Editorials: Federal Judge Strikes a Blow Against Dark Money — But Will It Hold? | Daniel I. Weiner/Brennan Center for Justice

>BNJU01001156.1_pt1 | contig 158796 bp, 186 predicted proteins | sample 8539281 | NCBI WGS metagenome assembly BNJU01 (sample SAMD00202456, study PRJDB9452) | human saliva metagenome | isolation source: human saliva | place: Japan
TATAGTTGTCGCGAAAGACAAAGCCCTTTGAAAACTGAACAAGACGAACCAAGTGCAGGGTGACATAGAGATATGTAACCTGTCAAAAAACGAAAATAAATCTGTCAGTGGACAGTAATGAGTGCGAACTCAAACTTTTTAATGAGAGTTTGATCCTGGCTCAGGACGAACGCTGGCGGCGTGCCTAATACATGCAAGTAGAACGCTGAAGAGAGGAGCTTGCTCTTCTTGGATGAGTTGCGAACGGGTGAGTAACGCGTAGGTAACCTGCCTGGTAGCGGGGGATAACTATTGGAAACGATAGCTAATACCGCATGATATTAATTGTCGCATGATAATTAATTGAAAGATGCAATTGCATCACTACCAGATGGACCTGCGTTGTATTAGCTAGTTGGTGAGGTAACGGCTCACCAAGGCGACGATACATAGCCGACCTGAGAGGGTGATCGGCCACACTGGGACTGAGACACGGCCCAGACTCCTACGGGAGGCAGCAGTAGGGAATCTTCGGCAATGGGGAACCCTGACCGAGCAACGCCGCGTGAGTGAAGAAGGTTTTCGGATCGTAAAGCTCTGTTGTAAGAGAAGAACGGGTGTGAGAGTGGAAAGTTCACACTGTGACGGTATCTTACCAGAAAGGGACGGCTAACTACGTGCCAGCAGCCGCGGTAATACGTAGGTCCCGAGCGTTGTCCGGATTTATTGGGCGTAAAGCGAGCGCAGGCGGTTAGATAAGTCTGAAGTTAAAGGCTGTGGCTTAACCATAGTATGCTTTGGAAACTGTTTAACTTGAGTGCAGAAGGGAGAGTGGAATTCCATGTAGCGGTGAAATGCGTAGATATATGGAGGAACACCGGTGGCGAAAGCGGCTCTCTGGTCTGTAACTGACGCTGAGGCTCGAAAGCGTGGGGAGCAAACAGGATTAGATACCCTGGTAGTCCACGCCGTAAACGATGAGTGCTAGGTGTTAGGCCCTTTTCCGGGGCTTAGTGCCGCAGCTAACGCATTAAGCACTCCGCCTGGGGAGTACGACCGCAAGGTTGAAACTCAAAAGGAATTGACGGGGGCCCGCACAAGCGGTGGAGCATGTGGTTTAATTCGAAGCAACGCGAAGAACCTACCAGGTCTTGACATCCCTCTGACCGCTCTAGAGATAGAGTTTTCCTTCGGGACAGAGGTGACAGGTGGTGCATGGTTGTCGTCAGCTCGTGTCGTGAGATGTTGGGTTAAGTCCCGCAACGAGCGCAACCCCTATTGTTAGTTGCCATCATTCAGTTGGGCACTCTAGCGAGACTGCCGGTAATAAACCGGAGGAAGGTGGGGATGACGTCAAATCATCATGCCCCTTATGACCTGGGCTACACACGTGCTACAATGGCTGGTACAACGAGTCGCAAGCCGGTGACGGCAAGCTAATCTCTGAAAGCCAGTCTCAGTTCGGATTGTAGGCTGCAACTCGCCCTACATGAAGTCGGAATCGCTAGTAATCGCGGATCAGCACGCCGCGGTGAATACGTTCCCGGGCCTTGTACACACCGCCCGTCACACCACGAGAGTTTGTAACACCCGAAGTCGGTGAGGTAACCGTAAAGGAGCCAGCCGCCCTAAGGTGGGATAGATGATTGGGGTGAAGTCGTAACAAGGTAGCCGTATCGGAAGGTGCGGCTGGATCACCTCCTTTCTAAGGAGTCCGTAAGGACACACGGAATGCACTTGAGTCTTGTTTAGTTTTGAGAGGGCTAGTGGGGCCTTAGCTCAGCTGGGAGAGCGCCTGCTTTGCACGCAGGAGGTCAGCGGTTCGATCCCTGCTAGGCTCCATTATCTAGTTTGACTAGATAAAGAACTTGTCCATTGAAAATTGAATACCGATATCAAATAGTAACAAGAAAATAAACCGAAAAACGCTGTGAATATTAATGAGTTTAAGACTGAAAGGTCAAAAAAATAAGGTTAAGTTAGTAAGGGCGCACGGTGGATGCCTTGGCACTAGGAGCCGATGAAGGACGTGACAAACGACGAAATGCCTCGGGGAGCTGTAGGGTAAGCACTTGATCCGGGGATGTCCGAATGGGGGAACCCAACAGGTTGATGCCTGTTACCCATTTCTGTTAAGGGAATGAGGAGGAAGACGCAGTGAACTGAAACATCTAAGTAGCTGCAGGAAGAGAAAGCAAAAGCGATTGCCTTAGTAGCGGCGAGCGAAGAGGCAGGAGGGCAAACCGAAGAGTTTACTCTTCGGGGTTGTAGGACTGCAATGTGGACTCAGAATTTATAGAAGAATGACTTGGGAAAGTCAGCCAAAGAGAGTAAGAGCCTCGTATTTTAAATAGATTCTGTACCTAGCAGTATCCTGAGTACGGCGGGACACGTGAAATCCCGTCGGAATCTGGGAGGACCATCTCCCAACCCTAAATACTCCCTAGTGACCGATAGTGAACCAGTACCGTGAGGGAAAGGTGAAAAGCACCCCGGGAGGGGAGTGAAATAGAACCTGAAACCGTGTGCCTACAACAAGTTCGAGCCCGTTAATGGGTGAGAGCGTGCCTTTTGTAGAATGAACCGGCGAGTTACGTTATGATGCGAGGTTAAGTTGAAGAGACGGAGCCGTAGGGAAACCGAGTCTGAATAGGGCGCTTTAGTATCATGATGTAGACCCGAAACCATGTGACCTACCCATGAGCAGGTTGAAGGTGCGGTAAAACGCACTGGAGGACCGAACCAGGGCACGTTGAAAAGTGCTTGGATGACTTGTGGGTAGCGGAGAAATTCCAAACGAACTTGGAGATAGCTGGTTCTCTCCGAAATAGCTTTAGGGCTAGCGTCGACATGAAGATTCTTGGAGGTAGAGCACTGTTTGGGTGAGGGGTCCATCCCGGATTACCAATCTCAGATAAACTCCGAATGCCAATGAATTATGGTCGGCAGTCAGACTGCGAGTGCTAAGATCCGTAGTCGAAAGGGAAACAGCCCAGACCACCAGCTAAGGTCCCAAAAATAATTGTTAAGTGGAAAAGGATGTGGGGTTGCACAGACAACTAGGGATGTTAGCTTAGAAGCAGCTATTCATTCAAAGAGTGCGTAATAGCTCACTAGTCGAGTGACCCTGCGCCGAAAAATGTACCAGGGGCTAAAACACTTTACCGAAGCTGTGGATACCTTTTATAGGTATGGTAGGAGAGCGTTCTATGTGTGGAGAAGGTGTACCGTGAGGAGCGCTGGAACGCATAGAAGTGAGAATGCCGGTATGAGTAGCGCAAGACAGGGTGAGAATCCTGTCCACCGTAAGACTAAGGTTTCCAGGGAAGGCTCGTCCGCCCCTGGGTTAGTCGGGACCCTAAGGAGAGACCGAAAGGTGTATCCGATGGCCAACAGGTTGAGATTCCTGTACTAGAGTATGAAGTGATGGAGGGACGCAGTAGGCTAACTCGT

On Tuesday, Judge Amy Berman Jackson of the federal district court in Washington, D.C. handed transparency advocates a victory, when she (again) struck down a deeply flawed Federal Election Commission (FEC) rule that has helped to fuel the explosion of “dark money” — political spending from unknown sources — in U.S. elections. Judge Jackson has the law and common sense on her side, but the ultimate impact of her ruling remains to be seen. The rule at issue governs “electioneering communications” (ECs) — broadcast, cable or satellite communications referring to a clearly identified federal candidate during the run-up to an election. Such ads do not explicitly advocate a candidate’s election or defeat, but the vast majority plainly are election-related. Voters deserve to know who is paying for this advocacy, and what they want from the government. Praise for a candidate from your regional chamber of commerce, for instance, merits different scrutiny than praise from a big oil company in another state. Criticism from a local veteran’s group is not the same as criticism from a faraway defense contractor.